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“Our TV show”: Legitimacy, Public Relations and J. Edgar Hoover’s “The F.B.I.” on ABC-TV
Unformatted Document Text:  Cecil  —  “Our  TV  show”    —    21   too powerful and coming from a newsman on the same network where “The F.B.I.” was aired, prompted a petulant response from the Bureau. Three days after Reynolds’ report, an FBI official contacted ABC Vice President I. Martin Pompadour at his home to notify him that Hoover was withdrawing his approval of a seventh season for “The F.B.I.” 96 Pompadour told Crime Records Division official Milton A. Jones that Reynolds was acting out because his contract was not renewed, an explanation that did not change Hoover’s mind. That same day, ABC Vice President James C. Hagerty, former press secretary for President Dwight Eisenhower, flew to Washington to meet with Hoover in an attempt to save the series. It was an extraordinary meeting, with Hagerty begging Hoover’s forgiveness multiple times. Jones notes from the meeting indicate that Hagerty said his purpose was to “apologize on behalf of all of the officials of the American Broadcasting Company for the maliciousness of Frank Reynolds.” Hagerty continued, saying the Director was aware of his “deep personal feeling for the Director and the Bureau, and his personal interest in the television series, ‘The FBI’.” 97 Hagerty’s apology convinced Hoover to rescind his order to cancel the contract for “The F.B.I.” 98 Much of the media coverage of the FBI’s television series questioned the fiscal responsibility of the Bureau’s support system for the series. Hoover’s letter-writers in the Crime Records Division routinely misrepresented the Bureau’s participation in the series. For example, when Washington Post reporter Julius Duscha implied extensive FBI involvement in the production in a 1967 article, Hoover replied by understating the Bureau’s involvement. “We do not have any personnel who are assigned solely to assit in the production of this series.” 99 Hoover responded to a 1969 citizen complaint by asserting, “we have nothing to do with the dramatization and filming of the program.” 100 In 1971, the Bureau responded to a series of written questions from Los Angeles Times reporter Jack Nelson, downplaying its investment in

Authors: Cecil, Matthew.
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Cecil  —  “Our  TV  show”    —    21  
too powerful and coming from a newsman on the same network where “The F.B.I.” was aired, 
prompted a petulant response from the Bureau. 
Three days after Reynolds’ report, an FBI official contacted ABC Vice President I. Martin 
Pompadour at his home to notify him that Hoover was withdrawing his approval of a seventh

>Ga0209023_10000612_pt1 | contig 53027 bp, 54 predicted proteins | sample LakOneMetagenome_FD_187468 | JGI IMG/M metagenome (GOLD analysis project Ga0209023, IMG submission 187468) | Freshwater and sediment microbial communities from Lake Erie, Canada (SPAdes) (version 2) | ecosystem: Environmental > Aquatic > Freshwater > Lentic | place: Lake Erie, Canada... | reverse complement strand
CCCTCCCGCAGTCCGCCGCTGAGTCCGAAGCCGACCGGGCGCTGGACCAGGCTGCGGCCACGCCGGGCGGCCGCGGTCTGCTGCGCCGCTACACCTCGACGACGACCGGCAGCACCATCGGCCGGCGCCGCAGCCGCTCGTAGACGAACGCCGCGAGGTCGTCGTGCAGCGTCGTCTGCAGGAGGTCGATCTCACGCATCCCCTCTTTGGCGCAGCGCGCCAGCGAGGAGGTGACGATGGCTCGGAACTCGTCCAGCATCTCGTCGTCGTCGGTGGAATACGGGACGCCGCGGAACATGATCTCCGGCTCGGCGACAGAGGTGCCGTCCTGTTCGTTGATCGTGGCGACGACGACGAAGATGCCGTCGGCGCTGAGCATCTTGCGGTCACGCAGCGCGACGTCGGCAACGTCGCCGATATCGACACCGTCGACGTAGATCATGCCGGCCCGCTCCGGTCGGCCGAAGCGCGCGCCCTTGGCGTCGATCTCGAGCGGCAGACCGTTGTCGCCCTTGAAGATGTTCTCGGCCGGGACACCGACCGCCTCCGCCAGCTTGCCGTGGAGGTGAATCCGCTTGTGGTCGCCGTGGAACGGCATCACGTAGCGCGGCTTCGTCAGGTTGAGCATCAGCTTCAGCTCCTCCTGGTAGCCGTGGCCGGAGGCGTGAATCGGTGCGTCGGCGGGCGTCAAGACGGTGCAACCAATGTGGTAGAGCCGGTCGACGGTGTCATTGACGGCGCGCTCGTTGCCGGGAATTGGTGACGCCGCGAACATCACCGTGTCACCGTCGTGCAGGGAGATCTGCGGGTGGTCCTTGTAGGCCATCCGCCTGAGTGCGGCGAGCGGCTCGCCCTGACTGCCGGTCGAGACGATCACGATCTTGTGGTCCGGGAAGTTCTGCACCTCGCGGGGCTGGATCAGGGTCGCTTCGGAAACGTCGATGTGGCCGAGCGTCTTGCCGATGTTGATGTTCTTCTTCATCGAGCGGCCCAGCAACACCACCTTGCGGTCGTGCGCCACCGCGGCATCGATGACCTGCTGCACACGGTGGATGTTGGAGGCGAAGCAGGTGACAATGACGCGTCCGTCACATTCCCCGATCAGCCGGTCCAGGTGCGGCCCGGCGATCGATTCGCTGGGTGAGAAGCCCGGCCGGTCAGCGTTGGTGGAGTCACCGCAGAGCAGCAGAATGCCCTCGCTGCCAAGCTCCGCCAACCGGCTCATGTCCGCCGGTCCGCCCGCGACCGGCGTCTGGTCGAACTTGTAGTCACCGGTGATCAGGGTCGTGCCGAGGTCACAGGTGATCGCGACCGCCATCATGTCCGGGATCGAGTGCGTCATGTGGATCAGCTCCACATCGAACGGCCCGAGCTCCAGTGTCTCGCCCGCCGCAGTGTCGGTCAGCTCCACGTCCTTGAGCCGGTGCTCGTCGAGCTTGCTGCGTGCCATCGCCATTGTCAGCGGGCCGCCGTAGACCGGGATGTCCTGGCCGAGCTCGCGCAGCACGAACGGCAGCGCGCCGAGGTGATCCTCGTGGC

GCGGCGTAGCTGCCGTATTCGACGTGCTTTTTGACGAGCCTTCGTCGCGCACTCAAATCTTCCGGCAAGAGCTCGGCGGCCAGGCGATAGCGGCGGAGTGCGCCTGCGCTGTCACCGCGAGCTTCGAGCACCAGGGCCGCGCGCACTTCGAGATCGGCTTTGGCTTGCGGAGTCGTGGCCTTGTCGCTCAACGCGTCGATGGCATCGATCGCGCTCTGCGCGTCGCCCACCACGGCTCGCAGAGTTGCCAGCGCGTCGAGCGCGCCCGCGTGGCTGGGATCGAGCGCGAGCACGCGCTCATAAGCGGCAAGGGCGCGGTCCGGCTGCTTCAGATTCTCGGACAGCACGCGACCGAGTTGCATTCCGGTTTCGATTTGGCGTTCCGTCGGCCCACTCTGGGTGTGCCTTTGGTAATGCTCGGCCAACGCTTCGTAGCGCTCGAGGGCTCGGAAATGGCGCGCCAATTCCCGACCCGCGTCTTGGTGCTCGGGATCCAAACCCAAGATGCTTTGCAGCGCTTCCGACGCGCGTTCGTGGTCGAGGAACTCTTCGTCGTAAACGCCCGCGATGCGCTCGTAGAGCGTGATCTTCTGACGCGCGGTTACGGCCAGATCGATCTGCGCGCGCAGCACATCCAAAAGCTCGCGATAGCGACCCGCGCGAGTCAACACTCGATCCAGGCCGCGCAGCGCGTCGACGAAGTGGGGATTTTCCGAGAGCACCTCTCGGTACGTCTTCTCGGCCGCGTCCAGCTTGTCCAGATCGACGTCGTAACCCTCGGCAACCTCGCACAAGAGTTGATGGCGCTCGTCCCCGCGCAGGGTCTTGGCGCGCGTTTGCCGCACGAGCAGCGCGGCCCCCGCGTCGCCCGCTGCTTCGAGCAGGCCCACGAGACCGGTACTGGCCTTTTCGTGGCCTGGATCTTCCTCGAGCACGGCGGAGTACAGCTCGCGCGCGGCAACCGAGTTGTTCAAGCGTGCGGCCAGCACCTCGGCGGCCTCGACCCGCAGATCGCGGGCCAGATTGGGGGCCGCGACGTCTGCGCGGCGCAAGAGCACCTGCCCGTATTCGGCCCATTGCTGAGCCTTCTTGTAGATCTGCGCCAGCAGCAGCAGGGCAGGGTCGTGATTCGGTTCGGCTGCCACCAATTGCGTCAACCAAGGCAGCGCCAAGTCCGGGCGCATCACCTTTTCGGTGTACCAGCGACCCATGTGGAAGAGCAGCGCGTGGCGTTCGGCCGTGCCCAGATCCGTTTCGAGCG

season for “The F.B.I.”
96
 Pompadour told Crime Records Division official Milton A. Jones that 
Reynolds was acting out because his contract was not renewed, an explanation that did not 
change Hoover’s mind. That same day, ABC Vice President James C. Hagerty, former press 
secretary for President Dwight Eisenhower, flew to Washington to meet with Hoover in an 
attempt to save the series. It was an extraordinary meeting, with Hagerty begging Hoover’s 
forgiveness multiple times. Jones notes from the meeting indicate that Hagerty said his purpose 
was to “apologize on behalf of all of the officials of the American Broadcasting Company for the 
maliciousness of Frank Reynolds.” Hagerty continued, saying the Director was aware of his “deep 
personal feeling for the Director and the Bureau, and his personal interest in the television series, 
‘The FBI’.”
97
 Hagerty’s apology convinced Hoover to rescind his order to cancel the contract for 
“The F.B.I.”
98
 
Much of the media coverage of the FBI’s television series questioned the fiscal 
responsibility of the Bureau’s support system for the series. Hoover’s letter-writers in the Crime 
Records Division routinely misrepresented the Bureau’s participation in the series. For example, 
when Washington Post reporter Julius Duscha implied extensive FBI involvement in the 
production in a 1967 article, Hoover replied by understating the Bureau’s involvement. “We do 
not have any personnel who are assigned solely to assit in the production of this series.”
99
 
Hoover responded to a 1969 citizen complaint by asserting, “we have nothing to do with 
the dramatization and filming of the program.”
100
 In 1971, the Bureau responded to a series of 
written questions from Los Angeles Times reporter Jack Nelson, downplaying its investment in 


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